The visual art of Lawrence Ferlinghetti offers evidence that the strength of the artist does not lie primarily in the facility of the hand. He will take no prizes for technique. But he does possess the artist's essential quality -- the passionate desire to communicate to the world something worthwhile.
At 76, Ferlinghetti is better known for his poetry, prose and left-leaning political activism than for his paintings and drawings. His best-known books include "Pictures of the Gone World" and "A Coney Island of the Mind."
For almost 50 years, he has also been creating visual works. The University of Maryland Baltimore County exhibit, "Lawrence Ferlinghetti: Paintings + Drawings 1981-1994," presents 14 paintings and two dozen drawings in which the artist's fervent commitment, and ability to translate that commitment into visual terms, far outweigh any technical weaknesses.
For "Sing Sing #1" Ferlinghetti took a photograph of a man blindfolded in an electric chair, enlarged it, covered the background with paint, and wrote above the image "This Is Not a Man." Execution, as a legal form of taking human life, symbolizes the dehumanizing nature of the state -- the political entity that takes the life. The man in the photograph was a real person, but masked he becomes no one and everyone, you and me. I noticed his shoes, which were very much like the ones I was wearing at the time.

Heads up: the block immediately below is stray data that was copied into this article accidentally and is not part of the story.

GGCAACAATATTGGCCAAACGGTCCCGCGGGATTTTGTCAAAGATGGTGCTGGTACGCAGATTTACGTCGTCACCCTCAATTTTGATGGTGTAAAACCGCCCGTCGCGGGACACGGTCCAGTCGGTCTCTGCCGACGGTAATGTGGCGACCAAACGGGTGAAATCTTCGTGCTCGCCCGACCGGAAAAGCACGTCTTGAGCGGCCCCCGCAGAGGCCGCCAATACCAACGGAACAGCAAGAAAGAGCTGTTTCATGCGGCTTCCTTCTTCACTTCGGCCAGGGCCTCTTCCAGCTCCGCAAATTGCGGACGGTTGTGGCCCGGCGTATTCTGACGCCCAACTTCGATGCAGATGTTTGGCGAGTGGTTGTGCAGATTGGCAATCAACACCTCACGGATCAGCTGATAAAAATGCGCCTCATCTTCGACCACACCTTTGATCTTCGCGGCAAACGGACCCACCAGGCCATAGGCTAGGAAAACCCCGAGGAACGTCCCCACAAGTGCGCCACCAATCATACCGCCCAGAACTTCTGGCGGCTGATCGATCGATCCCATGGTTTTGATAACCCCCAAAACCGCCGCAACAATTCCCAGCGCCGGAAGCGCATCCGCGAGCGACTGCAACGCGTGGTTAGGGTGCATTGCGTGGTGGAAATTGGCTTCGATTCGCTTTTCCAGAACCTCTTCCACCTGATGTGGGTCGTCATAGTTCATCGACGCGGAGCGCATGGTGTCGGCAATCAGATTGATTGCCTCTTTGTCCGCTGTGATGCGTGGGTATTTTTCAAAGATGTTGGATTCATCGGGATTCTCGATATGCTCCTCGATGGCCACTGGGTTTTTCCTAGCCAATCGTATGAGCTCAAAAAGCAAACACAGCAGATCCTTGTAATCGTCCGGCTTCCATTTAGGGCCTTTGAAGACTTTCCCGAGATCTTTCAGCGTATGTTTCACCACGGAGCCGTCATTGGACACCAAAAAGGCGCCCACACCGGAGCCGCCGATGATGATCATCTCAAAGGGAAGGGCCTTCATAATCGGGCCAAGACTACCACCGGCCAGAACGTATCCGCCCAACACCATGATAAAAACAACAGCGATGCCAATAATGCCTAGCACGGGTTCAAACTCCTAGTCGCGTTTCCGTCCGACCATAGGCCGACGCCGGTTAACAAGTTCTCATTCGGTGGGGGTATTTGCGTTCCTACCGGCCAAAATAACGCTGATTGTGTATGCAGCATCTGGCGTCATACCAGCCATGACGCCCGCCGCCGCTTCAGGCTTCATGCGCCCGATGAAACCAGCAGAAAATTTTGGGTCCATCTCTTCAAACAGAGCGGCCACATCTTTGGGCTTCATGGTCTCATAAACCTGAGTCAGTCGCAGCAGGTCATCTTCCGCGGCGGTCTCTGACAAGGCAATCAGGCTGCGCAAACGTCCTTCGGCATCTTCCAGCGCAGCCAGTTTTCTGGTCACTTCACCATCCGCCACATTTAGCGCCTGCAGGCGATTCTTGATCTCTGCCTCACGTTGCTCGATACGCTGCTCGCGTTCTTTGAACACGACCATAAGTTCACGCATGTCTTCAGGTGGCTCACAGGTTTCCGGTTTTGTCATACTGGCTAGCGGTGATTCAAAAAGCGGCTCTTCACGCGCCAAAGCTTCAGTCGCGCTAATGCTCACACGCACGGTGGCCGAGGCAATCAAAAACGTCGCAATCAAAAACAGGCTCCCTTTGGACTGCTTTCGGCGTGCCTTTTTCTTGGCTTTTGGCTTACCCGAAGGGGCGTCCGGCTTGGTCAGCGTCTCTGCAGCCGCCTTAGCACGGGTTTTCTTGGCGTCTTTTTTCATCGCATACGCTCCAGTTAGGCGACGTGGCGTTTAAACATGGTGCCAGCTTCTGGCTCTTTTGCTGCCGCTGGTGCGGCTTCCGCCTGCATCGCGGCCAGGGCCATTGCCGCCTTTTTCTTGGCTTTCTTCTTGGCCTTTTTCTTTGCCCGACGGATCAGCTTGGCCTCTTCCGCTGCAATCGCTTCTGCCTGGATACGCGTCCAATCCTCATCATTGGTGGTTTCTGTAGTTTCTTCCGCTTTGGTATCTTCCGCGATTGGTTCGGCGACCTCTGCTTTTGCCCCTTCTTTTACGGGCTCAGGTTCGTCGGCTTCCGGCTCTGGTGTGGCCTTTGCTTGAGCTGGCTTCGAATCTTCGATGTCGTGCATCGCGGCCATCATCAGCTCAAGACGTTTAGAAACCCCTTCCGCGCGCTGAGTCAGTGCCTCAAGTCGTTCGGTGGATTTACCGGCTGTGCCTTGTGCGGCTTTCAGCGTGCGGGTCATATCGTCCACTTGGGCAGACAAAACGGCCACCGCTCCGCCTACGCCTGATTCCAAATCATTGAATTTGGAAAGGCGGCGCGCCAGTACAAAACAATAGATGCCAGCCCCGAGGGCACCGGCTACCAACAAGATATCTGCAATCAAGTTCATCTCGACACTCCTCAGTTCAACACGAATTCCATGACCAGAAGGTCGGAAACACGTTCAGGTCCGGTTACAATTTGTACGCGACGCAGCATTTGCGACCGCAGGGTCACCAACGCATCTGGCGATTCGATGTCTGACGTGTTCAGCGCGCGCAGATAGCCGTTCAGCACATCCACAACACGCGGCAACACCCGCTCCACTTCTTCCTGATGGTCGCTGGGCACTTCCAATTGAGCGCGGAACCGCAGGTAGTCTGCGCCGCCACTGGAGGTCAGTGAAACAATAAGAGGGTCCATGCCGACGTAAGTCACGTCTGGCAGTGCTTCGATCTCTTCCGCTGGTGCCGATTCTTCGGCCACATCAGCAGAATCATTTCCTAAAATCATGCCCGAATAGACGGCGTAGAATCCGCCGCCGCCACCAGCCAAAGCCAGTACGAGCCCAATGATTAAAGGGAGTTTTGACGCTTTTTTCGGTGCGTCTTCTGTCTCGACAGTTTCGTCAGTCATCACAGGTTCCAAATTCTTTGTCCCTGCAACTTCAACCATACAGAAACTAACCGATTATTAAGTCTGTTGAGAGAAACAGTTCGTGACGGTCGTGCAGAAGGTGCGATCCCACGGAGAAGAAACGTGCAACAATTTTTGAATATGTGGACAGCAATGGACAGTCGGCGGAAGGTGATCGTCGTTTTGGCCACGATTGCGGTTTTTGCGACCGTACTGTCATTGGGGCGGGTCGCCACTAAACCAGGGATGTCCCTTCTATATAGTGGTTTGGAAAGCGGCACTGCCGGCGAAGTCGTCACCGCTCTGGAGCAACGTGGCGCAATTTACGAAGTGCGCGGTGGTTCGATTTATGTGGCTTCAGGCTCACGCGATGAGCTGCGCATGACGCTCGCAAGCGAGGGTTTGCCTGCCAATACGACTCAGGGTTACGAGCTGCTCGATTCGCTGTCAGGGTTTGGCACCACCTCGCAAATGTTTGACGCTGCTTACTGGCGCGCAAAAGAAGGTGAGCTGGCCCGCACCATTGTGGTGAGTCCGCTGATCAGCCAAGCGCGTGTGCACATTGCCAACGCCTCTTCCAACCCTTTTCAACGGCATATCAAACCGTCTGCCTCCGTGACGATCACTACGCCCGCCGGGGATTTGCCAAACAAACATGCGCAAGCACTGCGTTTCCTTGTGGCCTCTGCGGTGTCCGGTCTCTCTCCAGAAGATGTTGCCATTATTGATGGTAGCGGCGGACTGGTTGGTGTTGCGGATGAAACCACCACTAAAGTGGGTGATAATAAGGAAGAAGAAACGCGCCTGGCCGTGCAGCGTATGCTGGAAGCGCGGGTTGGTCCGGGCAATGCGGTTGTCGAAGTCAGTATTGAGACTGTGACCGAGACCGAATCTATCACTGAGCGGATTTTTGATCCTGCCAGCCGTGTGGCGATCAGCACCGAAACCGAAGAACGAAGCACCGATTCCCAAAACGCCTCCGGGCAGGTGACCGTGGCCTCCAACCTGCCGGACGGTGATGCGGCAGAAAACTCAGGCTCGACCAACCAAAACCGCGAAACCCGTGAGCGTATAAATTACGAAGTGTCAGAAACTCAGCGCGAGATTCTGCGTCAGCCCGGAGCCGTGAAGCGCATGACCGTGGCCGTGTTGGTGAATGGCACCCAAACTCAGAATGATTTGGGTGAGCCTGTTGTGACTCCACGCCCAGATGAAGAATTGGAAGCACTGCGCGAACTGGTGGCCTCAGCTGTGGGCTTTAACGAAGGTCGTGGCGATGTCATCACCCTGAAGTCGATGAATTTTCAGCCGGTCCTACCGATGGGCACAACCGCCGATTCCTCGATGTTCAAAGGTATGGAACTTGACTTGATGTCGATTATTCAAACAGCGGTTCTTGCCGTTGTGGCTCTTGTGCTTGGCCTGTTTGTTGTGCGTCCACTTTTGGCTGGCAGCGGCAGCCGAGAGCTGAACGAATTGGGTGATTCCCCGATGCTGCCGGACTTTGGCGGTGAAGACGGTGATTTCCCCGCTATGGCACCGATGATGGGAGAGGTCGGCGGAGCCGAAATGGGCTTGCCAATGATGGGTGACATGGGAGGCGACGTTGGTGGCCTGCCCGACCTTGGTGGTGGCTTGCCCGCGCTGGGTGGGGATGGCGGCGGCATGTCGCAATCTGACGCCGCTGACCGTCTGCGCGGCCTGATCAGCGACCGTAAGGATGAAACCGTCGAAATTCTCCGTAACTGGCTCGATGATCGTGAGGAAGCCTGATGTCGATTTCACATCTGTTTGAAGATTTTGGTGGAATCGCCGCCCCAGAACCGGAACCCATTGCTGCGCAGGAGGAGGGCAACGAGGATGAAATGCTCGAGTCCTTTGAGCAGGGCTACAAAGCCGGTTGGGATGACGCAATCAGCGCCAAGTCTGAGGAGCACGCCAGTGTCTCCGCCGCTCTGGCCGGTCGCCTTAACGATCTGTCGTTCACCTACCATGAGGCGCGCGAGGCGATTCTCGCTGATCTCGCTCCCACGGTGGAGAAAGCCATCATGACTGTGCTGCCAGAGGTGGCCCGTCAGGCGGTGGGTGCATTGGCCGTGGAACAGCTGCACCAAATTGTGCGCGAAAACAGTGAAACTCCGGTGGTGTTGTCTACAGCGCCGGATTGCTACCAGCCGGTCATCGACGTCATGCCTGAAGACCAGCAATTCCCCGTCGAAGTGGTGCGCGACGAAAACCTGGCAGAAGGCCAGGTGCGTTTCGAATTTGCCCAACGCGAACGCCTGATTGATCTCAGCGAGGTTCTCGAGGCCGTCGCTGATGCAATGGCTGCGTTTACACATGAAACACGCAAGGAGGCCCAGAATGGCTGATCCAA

In "Liberty Series #2" Ferlinghetti places the image of the Statue of Liberty in a boat being rowed by a blindfolded figure. If this boat is the ship of state, it's being guided by one who doesn't know where it's going.
In "Samothrace #1" Ferlinghetti places image of the famous "Winged Victory of Samothrace" in the back of a pickup truck and writes "Victory" across the top of the picture. We can see this as a victory for popular culture, which appropriates the icons of high art and makes them its own.
In "Upper Classes" a couple enjoy themselves in a boat, oblivious to the scream of a tortured head borrowed from Picasso's "Guernica." Here, as elsewhere in Ferlinghetti's work, the symbolism can be pretty obvious but the image nevertheless has power.
The female figure dominates Ferlinghetti's drawings, whether as Eve, as in "Mozart's Girlfriend" (in which she sits on the piano much as Lucy sits on Schroeder's piano in "Peanuts"), or as object of desire in "Body in Tidepool of Love." In "Untitled (Reclining Females with Crucifo)" he presents the crucifixion as an example of male exhibitionism, beside which the figure of nurturing woman appears to be offered as a better symbol of humanity.
Not all will agree with the ideas behind Ferlinghetti's works, but agree or disagree you have to admit he can utter them in a forceful way -- visually as well as verbally.
What: "Lawrence Ferlinghetti: Paintings + Drawings 1981-1994"
Where: Fine Arts Gallery, UMBC, 5401 Wilkens Ave.
When: 10 a.m. to 5 p.m. Tuesdays through Saturdays, through Aug. 26.
Call: (410) 455-3188.